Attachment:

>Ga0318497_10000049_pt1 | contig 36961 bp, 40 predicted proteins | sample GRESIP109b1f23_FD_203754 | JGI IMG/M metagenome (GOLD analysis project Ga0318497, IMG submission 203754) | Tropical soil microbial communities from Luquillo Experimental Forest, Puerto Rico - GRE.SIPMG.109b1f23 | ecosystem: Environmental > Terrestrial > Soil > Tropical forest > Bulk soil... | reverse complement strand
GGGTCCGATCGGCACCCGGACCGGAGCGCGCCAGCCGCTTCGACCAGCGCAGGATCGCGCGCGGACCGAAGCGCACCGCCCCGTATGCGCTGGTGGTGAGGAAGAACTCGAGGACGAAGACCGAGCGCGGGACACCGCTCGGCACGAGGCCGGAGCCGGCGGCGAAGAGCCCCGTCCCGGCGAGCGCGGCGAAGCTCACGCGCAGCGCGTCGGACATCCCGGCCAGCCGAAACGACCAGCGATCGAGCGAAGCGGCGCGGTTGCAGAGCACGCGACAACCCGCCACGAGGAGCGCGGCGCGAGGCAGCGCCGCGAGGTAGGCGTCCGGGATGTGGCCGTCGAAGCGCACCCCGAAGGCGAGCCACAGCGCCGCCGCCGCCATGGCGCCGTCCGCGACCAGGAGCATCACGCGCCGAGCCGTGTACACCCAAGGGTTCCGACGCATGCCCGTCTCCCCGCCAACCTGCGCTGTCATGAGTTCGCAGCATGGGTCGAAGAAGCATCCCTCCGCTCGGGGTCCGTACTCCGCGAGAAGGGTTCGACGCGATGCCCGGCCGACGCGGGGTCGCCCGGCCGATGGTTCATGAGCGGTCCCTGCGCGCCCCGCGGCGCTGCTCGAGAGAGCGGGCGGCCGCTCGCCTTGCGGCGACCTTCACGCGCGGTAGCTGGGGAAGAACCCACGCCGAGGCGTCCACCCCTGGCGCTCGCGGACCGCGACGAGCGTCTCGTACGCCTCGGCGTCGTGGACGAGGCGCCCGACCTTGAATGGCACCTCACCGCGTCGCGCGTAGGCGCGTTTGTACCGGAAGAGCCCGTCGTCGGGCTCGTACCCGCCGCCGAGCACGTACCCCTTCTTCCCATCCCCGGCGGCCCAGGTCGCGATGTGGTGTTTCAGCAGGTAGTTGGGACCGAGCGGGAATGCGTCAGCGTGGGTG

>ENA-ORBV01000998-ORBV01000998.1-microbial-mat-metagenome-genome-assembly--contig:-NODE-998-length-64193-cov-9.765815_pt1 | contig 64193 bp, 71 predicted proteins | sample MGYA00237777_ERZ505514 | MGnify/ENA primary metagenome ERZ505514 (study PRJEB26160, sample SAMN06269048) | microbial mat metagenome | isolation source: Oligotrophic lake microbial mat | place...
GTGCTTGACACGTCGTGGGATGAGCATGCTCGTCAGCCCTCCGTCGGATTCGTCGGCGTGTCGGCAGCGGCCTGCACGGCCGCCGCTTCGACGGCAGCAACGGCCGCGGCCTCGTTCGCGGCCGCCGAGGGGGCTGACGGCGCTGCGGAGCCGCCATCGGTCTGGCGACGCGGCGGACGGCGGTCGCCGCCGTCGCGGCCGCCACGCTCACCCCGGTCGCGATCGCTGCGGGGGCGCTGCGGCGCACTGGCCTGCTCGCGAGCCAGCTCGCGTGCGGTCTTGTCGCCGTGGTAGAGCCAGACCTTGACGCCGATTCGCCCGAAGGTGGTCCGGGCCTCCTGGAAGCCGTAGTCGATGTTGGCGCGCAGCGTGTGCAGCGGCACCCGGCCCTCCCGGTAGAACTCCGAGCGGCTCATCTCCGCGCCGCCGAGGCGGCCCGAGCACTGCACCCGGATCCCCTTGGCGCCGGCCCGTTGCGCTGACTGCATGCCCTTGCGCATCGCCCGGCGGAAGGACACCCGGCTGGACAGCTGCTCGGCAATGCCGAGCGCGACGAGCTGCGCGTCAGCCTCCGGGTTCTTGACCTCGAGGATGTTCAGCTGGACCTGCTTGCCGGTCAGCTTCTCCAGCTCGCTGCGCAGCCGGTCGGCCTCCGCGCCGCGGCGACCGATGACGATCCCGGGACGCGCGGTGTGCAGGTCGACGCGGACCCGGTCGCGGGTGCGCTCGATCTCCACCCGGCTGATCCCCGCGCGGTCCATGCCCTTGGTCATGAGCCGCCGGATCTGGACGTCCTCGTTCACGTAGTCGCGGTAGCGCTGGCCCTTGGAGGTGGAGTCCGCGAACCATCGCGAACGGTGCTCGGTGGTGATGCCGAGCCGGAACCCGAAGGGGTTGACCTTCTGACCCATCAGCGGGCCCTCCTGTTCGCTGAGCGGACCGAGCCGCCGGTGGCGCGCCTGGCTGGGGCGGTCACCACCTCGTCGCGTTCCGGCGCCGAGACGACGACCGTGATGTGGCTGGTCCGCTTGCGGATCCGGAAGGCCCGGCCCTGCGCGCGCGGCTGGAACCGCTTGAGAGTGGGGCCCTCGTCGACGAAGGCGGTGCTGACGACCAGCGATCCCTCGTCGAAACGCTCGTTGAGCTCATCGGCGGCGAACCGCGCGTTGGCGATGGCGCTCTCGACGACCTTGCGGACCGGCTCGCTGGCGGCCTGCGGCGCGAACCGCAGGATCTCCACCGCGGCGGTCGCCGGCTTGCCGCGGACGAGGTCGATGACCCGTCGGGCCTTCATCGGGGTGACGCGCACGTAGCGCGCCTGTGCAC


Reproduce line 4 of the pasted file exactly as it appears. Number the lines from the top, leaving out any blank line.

GTGCTTGACACGTCGTGGGATGAGCATGCTCGTCAGCCCTCCGTCGGATTCGTCGGCGTGTCGGCAGCGGCCTGCACGGCCGCCGCTTCGACGGCAGCAACGGCCGCGGCCTCGTTCGCGGCCGCCGAGGGGGCTGACGGCGCTGCGGAGCCGCCATCGGTCTGGCGACGCGGCGGACGGCGGTCGCCGCCGTCGCGGCCGCCACGCTCACCCCGGTCGCGATCGCTGCGGGGGCGCTGCGGCGCACTGGCCTGCTCGCGAGCCAGCTCGCGTGCGGTCTTGTCGCCGTGGTAGAGCCAGACCTTGACGCCGATTCGCCCGAAGGTGGTCCGGGCCTCCTGGAAGCCGTAGTCGATGTTGGCGCGCAGCGTGTGCAGCGGCACCCGGCCCTCCCGGTAGAACTCCGAGCGGCTCATCTCCGCGCCGCCGAGGCGGCCCGAGCACTGCACCCGGATCCCCTTGGCGCCGGCCCGTTGCGCTGACTGCATGCCCTTGCGCATCGCCCGGCGGAAGGACACCCGGCTGGACAGCTGCTCGGCAATGCCGAGCGCGACGAGCTGCGCGTCAGCCTCCGGGTTCTTGACCTCGAGGATGTTCAGCTGGACCTGCTTGCCGGTCAGCTTCTCCAGCTCGCTGCGCAGCCGGTCGGCCTCCGCGCCGCGGCGACCGATGACGATCCCGGGACGCGCGGTGTGCAGGTCGACGCGGACCCGGTCGCGGGTGCGCTCGATCTCCACCCGGCTGATCCCCGCGCGGTCCATGCCCTTGGTCATGAGCCGCCGGATCTGGACGTCCTCGTTCACGTAGTCGCGGTAGCGCTGGCCCTTGGAGGTGGAGTCCGCGAACCATCGCGAACGGTGCTCGGTGGTGATGCCGAGCCGGAACCCGAAGGGGTTGACCTTCTGACCCATCAGCGGGCCCTCCTGTTCGCTGAGCGGACCGAGCCGCCGGTGGCGCGCCTGGCTGGGGCGGTCACCACCTCGTCGCGTTCCGGCGCCGAGACGACGACCGTGATGTGGCTGGTCCGCTTGCGGATCCGGAAGGCCCGGCCCTGCGCGCGCGGCTGGAACCGCTTGAGAGTGGGGCCCTCGTCGACGAAGGCGGTGCTGACGACCAGCGATCCCTCGTCGAAACGCTCGTTGAGCTCATCGGCGGCGAACCGCGCGTTGGCGATGGCGCTCTCGACGACCTTGCGGACCGGCTCGCTGGCGGCCTGCGGCGCGAACCGCAGGATCTCCACCGCGGCGGTCGCCGGCTTGCCGCGGACGAGGTCGATGACCCGTCGGGCCTTCATCGGGGTGACGCGCACGTAGCGCGCCTGTGCAC